# Pre-Calculus Finance Project

## Scenario

We have Brent. He's a construction worker who makes \$60K per year. About 30% of his income goes to taxes, and every month, he has a car payment of \$450. He has no other taxes or monumental payments such as school loans.

## How Much Can Brent Afford?

Since Brent has several taxes and payments, there are somethings that need to be deducted off his \$60K yearly salary. 30% of that number is \$18K, so that gets subtracted off. Also, with his monthly \$450 car payment, that's another \$5400 per year off his salary. That would leave him with \$36,600 per year, or \$3050 per month. However, what the project doesn't consider is other payments, such as insurance (car, health, and dental), food, recreation, cable, internet, cell phone plans, electricity bills, and heating and air bills. With all of these things considered, which is about \$10K, that would leave him with \$26.6K per year, or \$2216.67 per month.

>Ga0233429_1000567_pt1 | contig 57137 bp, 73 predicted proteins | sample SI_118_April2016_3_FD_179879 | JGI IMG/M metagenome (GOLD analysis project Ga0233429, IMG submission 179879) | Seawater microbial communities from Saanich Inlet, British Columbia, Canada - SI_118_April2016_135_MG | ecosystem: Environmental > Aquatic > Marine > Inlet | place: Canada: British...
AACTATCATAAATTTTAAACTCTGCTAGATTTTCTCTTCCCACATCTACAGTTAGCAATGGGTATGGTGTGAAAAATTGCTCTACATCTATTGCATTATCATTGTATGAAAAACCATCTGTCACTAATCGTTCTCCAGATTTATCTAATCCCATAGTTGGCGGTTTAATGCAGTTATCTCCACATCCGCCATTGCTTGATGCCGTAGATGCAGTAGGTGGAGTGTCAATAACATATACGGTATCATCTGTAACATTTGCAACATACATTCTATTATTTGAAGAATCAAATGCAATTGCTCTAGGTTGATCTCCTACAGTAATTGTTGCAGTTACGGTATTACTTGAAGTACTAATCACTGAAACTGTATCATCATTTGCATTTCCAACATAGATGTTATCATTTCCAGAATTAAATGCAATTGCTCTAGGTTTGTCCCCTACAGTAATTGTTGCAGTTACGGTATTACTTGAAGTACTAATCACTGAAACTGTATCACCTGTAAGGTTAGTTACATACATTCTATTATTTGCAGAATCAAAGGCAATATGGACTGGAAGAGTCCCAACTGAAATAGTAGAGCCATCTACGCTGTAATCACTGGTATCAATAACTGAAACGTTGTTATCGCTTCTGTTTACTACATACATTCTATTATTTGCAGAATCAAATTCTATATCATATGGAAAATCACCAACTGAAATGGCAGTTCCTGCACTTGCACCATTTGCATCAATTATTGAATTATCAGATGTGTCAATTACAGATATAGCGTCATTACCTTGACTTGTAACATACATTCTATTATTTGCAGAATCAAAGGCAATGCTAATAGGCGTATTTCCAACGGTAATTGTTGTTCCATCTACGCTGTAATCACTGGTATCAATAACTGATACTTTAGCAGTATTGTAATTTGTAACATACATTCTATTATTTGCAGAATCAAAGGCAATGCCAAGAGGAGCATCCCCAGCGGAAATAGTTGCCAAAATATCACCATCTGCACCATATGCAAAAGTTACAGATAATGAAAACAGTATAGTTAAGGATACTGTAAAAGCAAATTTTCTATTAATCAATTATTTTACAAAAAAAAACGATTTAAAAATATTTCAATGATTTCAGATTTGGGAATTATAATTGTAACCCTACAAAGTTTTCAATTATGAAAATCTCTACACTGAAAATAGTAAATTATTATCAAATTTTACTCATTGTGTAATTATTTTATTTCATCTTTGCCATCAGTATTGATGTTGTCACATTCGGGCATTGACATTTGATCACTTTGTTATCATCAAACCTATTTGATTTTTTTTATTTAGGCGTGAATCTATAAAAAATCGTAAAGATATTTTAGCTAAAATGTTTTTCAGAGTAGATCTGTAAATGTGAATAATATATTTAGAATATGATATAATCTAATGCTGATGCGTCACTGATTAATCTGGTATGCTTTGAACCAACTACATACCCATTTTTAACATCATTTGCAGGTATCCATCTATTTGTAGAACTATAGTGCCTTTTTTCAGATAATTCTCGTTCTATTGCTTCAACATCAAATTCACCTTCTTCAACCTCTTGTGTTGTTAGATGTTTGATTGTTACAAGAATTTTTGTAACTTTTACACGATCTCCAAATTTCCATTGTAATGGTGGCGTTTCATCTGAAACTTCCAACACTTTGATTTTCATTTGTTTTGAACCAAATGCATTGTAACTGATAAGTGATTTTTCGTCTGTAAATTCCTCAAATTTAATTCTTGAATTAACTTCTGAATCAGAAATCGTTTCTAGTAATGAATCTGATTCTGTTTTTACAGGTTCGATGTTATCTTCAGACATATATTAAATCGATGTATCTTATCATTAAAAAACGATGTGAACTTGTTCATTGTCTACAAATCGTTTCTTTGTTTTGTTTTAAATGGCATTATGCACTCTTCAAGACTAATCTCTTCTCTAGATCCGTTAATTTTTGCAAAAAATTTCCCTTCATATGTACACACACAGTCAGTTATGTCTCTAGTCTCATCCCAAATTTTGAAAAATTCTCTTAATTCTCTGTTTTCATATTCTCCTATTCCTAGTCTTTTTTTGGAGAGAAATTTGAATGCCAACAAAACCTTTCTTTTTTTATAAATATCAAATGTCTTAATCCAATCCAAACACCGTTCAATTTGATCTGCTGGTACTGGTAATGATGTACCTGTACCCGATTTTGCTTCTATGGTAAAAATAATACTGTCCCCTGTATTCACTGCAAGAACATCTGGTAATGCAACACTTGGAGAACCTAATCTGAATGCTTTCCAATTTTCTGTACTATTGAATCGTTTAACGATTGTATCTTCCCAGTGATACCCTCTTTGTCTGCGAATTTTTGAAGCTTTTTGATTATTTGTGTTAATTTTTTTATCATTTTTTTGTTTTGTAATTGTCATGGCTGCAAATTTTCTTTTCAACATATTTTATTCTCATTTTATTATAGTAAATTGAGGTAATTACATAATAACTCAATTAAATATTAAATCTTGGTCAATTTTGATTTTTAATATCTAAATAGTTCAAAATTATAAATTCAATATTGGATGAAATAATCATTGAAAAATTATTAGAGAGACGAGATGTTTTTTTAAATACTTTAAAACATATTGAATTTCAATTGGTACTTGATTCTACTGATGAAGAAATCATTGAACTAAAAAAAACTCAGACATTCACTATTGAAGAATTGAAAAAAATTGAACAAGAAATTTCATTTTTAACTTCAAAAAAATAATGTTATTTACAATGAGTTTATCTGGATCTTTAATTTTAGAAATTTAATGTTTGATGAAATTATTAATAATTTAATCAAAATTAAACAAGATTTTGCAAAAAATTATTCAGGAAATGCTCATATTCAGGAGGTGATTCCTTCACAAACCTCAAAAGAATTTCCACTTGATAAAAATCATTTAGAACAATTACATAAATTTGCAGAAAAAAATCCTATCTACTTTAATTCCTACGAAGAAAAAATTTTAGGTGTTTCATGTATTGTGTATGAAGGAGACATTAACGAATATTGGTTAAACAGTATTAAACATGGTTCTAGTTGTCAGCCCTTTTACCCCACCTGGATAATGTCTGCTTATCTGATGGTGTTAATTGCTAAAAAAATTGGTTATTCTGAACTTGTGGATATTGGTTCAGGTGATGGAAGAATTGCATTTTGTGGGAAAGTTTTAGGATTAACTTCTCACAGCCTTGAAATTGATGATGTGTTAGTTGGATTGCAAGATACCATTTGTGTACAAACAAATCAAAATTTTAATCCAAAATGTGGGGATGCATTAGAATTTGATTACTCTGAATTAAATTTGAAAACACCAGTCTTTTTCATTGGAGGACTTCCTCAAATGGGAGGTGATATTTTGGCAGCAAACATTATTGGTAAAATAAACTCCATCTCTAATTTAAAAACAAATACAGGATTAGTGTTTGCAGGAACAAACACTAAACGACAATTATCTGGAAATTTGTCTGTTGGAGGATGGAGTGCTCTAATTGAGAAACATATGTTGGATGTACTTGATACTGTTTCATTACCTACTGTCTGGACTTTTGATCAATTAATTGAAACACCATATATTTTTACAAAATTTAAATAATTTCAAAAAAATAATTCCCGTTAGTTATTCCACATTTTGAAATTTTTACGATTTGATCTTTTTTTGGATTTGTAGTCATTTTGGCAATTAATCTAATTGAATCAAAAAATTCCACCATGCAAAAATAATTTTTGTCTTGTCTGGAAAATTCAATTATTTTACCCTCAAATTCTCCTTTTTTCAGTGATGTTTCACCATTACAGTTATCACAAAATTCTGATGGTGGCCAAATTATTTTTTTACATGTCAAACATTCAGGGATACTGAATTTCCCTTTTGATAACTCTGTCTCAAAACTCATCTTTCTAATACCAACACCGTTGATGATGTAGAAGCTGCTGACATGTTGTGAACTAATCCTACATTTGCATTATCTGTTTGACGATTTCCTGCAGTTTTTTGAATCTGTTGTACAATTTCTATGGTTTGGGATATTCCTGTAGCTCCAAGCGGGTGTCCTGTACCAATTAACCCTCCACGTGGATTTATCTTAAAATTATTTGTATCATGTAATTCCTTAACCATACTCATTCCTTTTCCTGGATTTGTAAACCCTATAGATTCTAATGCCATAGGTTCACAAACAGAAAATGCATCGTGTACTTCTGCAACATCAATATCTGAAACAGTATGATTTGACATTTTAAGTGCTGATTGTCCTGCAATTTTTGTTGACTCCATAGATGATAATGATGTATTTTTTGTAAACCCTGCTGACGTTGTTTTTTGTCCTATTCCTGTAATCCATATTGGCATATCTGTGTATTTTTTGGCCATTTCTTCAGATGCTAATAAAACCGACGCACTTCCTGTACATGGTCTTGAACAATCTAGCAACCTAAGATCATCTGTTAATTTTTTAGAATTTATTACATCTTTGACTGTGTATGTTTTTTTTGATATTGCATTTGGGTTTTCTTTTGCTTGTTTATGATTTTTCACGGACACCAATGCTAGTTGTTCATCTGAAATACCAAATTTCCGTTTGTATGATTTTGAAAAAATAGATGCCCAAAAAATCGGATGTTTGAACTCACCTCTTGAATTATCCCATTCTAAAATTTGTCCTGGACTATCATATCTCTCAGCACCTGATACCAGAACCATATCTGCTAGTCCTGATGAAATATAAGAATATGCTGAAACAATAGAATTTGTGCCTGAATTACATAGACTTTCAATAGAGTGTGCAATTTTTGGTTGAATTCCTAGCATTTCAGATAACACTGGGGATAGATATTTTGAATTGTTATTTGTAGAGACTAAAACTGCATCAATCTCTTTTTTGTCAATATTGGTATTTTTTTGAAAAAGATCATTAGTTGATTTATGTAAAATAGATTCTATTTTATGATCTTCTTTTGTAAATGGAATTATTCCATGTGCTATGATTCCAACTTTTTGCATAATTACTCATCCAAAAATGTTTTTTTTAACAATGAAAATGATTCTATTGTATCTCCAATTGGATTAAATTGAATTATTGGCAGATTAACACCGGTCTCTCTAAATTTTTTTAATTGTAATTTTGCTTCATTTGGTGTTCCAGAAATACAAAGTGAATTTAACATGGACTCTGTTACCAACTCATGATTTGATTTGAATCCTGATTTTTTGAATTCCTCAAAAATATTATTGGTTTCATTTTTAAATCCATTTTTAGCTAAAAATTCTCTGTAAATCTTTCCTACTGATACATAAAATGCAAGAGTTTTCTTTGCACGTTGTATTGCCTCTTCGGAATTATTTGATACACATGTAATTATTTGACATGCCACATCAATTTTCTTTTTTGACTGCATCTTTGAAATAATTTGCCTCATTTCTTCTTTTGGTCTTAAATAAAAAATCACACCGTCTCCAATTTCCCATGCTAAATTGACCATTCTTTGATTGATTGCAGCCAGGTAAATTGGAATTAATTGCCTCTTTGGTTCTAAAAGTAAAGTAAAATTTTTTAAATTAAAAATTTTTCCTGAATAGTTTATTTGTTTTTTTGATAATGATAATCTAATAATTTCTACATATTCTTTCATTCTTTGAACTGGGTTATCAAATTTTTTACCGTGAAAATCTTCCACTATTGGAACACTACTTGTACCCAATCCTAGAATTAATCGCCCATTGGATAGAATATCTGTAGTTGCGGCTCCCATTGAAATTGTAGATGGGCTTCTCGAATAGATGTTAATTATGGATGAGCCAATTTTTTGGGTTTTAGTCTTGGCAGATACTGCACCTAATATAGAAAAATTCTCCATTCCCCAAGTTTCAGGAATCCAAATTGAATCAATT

## How Much Can Brent Borrow?

In general, people can afford to borrow just over twice their yearly salary, meaning Brent can borrow around \$120K-150K, considering interest rates on the mortgage.

## The House Brent Wants

Brent managed to find a house in Overland Park. The address is 12910 W 110th St, Overland Park, KS, 66210. It is selling for \$98.9K. Brent is fairly frugal, so he doesn't want anything outstanding, but he would like a nice house for himself and possibly a guest.

## Interest, Monthly Payments, and If the Payments were Increased

A standard interest rate today is 4.75% for a 30-year loan, and that's what Brent got on his house payment. 30 years multiplied by 12 payments per year is 360 total payments. \$98.9K divided by 360 is \$274.72 per month, but with the 4.75% interest, its \$287.77 per month instead. If he decided he wanted to pay 15% more than required each month, that would be \$330.94 each month instead, which would save him 4 years of payments!